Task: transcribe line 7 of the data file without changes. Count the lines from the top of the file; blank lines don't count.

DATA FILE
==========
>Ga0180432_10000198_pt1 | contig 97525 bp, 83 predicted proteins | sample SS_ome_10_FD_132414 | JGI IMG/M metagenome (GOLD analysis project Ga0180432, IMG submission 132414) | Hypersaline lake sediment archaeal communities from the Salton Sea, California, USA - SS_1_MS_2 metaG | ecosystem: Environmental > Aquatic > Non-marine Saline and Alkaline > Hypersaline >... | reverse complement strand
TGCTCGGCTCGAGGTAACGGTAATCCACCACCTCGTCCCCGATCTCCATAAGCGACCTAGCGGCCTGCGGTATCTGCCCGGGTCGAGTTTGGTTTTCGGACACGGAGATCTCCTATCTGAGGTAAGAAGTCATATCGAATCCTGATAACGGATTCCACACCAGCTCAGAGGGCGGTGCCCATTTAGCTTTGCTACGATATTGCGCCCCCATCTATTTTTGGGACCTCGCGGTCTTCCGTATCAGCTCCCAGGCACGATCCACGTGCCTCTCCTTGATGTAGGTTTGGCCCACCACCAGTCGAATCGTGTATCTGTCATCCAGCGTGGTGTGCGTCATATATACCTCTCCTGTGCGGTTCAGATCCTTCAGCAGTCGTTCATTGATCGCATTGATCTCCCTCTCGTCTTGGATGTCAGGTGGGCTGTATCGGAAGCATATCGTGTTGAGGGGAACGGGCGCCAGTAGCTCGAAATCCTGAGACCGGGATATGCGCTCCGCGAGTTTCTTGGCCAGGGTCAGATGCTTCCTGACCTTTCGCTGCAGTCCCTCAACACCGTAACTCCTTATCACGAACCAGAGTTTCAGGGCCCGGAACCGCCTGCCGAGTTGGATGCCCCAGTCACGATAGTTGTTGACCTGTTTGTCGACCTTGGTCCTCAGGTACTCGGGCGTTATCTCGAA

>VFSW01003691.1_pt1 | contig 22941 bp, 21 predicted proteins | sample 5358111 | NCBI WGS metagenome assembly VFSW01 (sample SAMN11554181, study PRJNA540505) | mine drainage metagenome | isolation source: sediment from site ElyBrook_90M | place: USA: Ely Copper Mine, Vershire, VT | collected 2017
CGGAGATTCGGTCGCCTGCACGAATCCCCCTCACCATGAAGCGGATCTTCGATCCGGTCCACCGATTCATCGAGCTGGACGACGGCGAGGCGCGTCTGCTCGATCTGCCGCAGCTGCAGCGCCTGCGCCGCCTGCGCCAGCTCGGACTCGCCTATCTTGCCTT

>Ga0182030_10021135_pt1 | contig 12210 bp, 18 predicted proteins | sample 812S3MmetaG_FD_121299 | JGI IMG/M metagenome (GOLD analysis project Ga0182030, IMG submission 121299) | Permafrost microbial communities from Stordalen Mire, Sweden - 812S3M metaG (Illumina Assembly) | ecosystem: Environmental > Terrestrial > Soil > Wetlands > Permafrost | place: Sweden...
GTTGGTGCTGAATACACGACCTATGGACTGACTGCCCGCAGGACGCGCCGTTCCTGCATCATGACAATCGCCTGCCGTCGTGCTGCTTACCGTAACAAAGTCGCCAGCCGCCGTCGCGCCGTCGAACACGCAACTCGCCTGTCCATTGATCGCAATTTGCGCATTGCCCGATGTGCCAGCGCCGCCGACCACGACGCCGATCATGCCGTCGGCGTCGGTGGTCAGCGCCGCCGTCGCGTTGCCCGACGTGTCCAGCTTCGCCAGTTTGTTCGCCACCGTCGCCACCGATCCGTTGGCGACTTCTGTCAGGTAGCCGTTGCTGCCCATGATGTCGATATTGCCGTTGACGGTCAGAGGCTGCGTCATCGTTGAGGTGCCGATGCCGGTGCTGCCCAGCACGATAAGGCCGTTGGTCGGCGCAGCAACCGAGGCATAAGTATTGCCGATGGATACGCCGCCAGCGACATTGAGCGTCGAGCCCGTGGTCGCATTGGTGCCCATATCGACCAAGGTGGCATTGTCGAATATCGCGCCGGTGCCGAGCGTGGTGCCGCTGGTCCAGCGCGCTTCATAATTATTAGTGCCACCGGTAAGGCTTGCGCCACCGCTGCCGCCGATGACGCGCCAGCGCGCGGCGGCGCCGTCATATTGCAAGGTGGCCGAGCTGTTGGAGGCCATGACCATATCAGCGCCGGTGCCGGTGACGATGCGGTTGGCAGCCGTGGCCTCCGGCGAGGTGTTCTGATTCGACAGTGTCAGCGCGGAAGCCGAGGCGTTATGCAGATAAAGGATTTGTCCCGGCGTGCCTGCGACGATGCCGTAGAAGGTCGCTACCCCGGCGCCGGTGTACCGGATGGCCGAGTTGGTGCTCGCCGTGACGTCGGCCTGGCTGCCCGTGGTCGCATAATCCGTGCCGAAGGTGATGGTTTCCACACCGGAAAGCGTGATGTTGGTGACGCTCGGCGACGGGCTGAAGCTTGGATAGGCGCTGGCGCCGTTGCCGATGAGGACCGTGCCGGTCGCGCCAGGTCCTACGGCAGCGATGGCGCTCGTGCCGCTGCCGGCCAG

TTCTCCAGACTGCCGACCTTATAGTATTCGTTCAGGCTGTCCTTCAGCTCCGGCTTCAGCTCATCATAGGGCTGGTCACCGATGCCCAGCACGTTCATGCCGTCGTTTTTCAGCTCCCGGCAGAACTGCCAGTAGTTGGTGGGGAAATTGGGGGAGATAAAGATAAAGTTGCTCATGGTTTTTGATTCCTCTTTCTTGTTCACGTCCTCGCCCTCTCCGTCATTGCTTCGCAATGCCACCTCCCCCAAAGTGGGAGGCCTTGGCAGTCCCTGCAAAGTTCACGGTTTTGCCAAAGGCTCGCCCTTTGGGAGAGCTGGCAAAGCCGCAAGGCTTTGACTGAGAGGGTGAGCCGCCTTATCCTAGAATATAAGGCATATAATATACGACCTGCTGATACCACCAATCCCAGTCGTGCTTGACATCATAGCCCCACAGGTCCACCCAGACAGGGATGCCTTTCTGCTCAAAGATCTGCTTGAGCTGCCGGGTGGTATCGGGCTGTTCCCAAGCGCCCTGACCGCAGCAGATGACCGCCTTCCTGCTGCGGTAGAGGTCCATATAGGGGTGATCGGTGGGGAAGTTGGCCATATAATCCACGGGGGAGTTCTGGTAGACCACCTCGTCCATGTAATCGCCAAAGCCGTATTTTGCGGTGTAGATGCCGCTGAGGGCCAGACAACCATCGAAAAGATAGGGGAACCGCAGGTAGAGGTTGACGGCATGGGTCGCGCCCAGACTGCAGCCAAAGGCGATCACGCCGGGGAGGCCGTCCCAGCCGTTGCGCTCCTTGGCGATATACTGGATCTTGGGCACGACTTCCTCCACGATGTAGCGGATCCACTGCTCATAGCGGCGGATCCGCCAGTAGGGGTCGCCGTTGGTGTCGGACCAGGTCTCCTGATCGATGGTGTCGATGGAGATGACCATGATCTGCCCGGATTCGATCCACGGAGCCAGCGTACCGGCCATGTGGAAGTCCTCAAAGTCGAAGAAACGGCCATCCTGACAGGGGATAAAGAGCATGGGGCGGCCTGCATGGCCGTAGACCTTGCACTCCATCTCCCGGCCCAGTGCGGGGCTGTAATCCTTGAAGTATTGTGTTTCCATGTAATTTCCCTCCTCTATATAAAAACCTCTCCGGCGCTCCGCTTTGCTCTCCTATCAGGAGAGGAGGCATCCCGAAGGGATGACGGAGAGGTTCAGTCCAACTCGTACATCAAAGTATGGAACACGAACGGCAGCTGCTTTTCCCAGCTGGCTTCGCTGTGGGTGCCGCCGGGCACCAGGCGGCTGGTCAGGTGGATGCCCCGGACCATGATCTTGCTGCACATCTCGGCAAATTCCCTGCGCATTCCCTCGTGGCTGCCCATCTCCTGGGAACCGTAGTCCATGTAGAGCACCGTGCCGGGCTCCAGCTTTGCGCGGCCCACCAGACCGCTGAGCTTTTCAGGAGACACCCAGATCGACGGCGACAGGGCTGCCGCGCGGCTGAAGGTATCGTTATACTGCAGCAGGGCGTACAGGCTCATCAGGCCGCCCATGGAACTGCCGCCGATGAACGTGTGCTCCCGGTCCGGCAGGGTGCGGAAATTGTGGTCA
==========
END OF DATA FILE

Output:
TTCTCCAGACTGCCGACCTTATAGTATTCGTTCAGGCTGTCCTTCAGCTCCGGCTTCAGCTCATCATAGGGCTGGTCACCGATGCCCAGCACGTTCATGCCGTCGTTTTTCAGCTCCCGGCAGAACTGCCAGTAGTTGGTGGGGAAATTGGGGGAGATAAAGATAAAGTTGCTCATGGTTTTTGATTCCTCTTTCTTGTTCACGTCCTCGCCCTCTCCGTCATTGCTTCGCAATGCCACCTCCCCCAAAGTGGGAGGCCTTGGCAGTCCCTGCAAAGTTCACGGTTTTGCCAAAGGCTCGCCCTTTGGGAGAGCTGGCAAAGCCGCAAGGCTTTGACTGAGAGGGTGAGCCGCCTTATCCTAGAATATAAGGCATATAATATACGACCTGCTGATACCACCAATCCCAGTCGTGCTTGACATCATAGCCCCACAGGTCCACCCAGACAGGGATGCCTTTCTGCTCAAAGATCTGCTTGAGCTGCCGGGTGGTATCGGGCTGTTCCCAAGCGCCCTGACCGCAGCAGATGACCGCCTTCCTGCTGCGGTAGAGGTCCATATAGGGGTGATCGGTGGGGAAGTTGGCCATATAATCCACGGGGGAGTTCTGGTAGACCACCTCGTCCATGTAATCGCCAAAGCCGTATTTTGCGGTGTAGATGCCGCTGAGGGCCAGACAACCATCGAAAAGATAGGGGAACCGCAGGTAGAGGTTGACGGCATGGGTCGCGCCCAGACTGCAGCCAAAGGCGATCACGCCGGGGAGGCCGTCCCAGCCGTTGCGCTCCTTGGCGATATACTGGATCTTGGGCACGACTTCCTCCACGATGTAGCGGATCCACTGCTCATAGCGGCGGATCCGCCAGTAGGGGTCGCCGTTGGTGTCGGACCAGGTCTCCTGATCGATGGTGTCGATGGAGATGACCATGATCTGCCCGGATTCGATCCACGGAGCCAGCGTACCGGCCATGTGGAAGTCCTCAAAGTCGAAGAAACGGCCATCCTGACAGGGGATAAAGAGCATGGGGCGGCCTGCATGGCCGTAGACCTTGCACTCCATCTCCCGGCCCAGTGCGGGGCTGTAATCCTTGAAGTATTGTGTTTCCATGTAATTTCCCTCCTCTATATAAAAACCTCTCCGGCGCTCCGCTTTGCTCTCCTATCAGGAGAGGAGGCATCCCGAAGGGATGACGGAGAGGTTCAGTCCAACTCGTACATCAAAGTATGGAACACGAACGGCAGCTGCTTTTCCCAGCTGGCTTCGCTGTGGGTGCCGCCGGGCACCAGGCGGCTGGTCAGGTGGATGCCCCGGACCATGATCTTGCTGCACATCTCGGCAAATTCCCTGCGCATTCCCTCGTGGCTGCCCATCTCCTGGGAACCGTAGTCCATGTAGAGCACCGTGCCGGGCTCCAGCTTTGCGCGGCCCACCAGACCGCTGAGCTTTTCAGGAGACACCCAGATCGACGGCGACAGGGCTGCCGCGCGGCTGAAGGTATCGTTATACTGCAGCAGGGCGTACAGGCTCATCAGGCCGCCCATGGAACTGCCGCCGATGAACGTGTGCTCCCGGTCCGGCAGGGTGCGGAAATTGTGGTCA